It’s not always cut-and-dried with A-A

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Is there more than one way to play pocket aces? The simple answer is yes. But I’m guessing your first thought might’ve been, “No, you should always raise when you’re dealt the best hand in no-limit hold’em.

But how much should you raise? It depends. And isn’t amazing how often that answer comes up when you’re discussing strategy?

It depends on what you have observed about the table. If you think a moderate raise, like three times the big blind, would be a good choice, then you have a problem because you’re likely to get a few callers. Aces against a large field are unlikely to win. It works out to about 30 percent if everyone sees the flop. But when it’s heads-up, it’s closer to 80 percent that you’ll prevail.

So, you have two choices. Go all-in and just pick up the blinds or bet an amount large enough to tempt one or two callers in hopes of building a bigger pot. Then, even if you’re up against pocket kings, you wind up being a 4-1 favorite before the flop.

Is there a time when you don’t want to raise preflop with A-A? Yes. When you’re playing in a low-limit game and there’s an Aces Cracked promotion. You want to lose. But that’s really a unique situation and not worthy of any further discussion.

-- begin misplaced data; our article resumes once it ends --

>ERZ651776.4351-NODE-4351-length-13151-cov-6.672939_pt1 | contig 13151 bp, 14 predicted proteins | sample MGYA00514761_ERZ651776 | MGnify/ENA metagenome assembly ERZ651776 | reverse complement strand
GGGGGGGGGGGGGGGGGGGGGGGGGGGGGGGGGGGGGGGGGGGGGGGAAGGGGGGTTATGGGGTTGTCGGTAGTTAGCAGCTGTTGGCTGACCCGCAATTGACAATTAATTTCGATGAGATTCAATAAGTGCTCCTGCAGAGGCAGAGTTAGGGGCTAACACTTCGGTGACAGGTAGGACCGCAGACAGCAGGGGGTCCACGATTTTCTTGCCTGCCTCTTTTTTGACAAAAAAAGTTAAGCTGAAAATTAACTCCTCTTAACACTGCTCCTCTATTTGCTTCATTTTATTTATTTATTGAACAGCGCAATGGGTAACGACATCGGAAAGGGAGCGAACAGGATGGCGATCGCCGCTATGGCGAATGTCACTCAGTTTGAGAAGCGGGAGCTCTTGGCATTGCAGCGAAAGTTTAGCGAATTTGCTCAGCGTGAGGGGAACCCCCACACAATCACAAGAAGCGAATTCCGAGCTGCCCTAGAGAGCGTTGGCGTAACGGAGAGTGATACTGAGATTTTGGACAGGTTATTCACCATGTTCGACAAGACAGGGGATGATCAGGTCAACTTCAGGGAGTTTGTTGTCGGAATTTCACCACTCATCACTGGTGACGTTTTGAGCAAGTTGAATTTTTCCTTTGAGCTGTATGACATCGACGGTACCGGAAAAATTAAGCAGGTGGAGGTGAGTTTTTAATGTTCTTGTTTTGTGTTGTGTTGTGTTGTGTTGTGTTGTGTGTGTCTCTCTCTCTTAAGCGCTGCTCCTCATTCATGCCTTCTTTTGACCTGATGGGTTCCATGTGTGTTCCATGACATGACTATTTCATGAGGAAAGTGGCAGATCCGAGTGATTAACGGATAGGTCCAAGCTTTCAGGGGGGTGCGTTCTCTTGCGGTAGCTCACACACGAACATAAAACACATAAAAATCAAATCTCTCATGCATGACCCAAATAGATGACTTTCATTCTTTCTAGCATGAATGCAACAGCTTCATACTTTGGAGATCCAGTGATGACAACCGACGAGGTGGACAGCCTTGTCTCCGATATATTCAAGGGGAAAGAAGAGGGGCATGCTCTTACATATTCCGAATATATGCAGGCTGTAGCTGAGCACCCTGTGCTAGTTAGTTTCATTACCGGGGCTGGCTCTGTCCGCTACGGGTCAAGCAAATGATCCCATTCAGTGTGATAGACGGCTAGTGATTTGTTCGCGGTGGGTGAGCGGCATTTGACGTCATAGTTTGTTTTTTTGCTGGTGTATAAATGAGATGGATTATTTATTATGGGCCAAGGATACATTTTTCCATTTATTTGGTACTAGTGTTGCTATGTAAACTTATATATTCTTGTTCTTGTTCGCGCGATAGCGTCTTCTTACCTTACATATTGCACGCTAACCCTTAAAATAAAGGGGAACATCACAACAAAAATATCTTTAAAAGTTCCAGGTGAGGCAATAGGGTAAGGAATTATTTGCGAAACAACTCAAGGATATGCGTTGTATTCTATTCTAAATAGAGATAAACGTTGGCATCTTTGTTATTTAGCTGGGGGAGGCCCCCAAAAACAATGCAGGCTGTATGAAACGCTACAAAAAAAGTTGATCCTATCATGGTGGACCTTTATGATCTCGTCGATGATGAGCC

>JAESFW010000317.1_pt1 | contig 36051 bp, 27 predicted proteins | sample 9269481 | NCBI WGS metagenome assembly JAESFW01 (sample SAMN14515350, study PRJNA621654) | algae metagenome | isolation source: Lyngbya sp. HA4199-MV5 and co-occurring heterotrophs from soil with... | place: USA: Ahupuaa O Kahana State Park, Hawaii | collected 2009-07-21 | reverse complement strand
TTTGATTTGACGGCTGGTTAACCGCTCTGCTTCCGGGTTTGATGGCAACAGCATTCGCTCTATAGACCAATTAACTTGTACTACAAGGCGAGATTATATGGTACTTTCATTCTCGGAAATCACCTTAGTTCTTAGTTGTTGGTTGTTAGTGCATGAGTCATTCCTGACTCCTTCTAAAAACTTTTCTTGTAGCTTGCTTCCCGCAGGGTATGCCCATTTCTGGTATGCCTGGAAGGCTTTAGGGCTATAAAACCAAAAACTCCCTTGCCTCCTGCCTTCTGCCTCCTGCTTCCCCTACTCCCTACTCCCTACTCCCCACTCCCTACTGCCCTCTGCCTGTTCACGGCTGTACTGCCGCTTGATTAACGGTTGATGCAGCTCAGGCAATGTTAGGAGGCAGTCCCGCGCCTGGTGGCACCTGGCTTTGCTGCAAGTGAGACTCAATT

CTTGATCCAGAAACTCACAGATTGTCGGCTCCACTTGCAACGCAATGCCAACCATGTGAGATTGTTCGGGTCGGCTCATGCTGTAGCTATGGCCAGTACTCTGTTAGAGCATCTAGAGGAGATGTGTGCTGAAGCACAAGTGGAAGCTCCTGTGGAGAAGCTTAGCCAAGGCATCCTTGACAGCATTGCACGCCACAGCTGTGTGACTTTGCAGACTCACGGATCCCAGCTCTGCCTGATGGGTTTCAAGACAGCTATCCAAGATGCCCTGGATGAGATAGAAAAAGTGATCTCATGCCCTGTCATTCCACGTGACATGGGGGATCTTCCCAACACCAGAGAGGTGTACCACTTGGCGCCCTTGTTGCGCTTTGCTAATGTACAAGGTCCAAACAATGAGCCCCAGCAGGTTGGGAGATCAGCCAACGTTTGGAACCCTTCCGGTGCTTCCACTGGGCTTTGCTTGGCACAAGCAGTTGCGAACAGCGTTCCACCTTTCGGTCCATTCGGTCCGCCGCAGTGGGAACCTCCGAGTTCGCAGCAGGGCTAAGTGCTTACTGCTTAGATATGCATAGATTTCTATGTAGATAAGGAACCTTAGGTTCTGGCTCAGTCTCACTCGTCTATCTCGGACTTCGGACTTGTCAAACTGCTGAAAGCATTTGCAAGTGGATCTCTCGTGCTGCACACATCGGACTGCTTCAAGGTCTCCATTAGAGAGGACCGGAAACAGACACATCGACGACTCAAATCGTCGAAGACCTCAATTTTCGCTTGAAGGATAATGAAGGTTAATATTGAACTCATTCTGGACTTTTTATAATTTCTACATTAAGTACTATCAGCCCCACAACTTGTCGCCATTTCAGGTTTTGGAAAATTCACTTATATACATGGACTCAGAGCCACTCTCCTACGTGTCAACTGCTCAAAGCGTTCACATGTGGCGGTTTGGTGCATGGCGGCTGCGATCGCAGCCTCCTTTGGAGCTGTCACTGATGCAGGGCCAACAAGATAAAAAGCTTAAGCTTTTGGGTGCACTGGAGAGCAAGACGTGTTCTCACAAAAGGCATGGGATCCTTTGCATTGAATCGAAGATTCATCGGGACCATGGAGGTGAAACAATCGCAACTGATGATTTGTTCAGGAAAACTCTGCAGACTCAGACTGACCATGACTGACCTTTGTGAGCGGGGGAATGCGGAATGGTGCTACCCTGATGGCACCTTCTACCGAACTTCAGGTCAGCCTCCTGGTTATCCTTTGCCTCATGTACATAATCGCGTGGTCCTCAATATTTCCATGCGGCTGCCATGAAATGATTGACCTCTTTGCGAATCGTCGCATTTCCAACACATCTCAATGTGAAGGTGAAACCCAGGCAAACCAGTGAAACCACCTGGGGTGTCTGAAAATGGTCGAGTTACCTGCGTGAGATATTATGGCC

Here’s a strange situation where it might be best to consider folding pocket aces. I was once one of six winners in an online tournament and the prize was a one-week cruise and an entry into a tournament. It was a $9K package.

After eight hours of play, we were down to the final seven players and I didn’t have enough chips to cover the blinds, which were coming around in just two more hands. The likelihood of being the “bubble boy” at 3 a.m. was a horrible feeling.

A player was dealt aces. He didn’t get the big picture. He limped (I have no idea why) and a player with the 8D-9D called. The flop came with an eight and two diamonds. The player with aces made a mid-size bet. The turn delivered another eight and the aces made a sizable wager. The three eights just called, hoping for a huge opportunity on the river. When a blank hit the board, the aces went all-in and eight-nine had him covered. One player out and I was in the final six. What a way to win a cruise.

— Willy Neuman is a prop player at Ft. McDowell Casino in Arizona in the winter, but plays at Hollywood Casino in Aurora, Ill., most of the year. Email him at editor@anteupmagazine.com.

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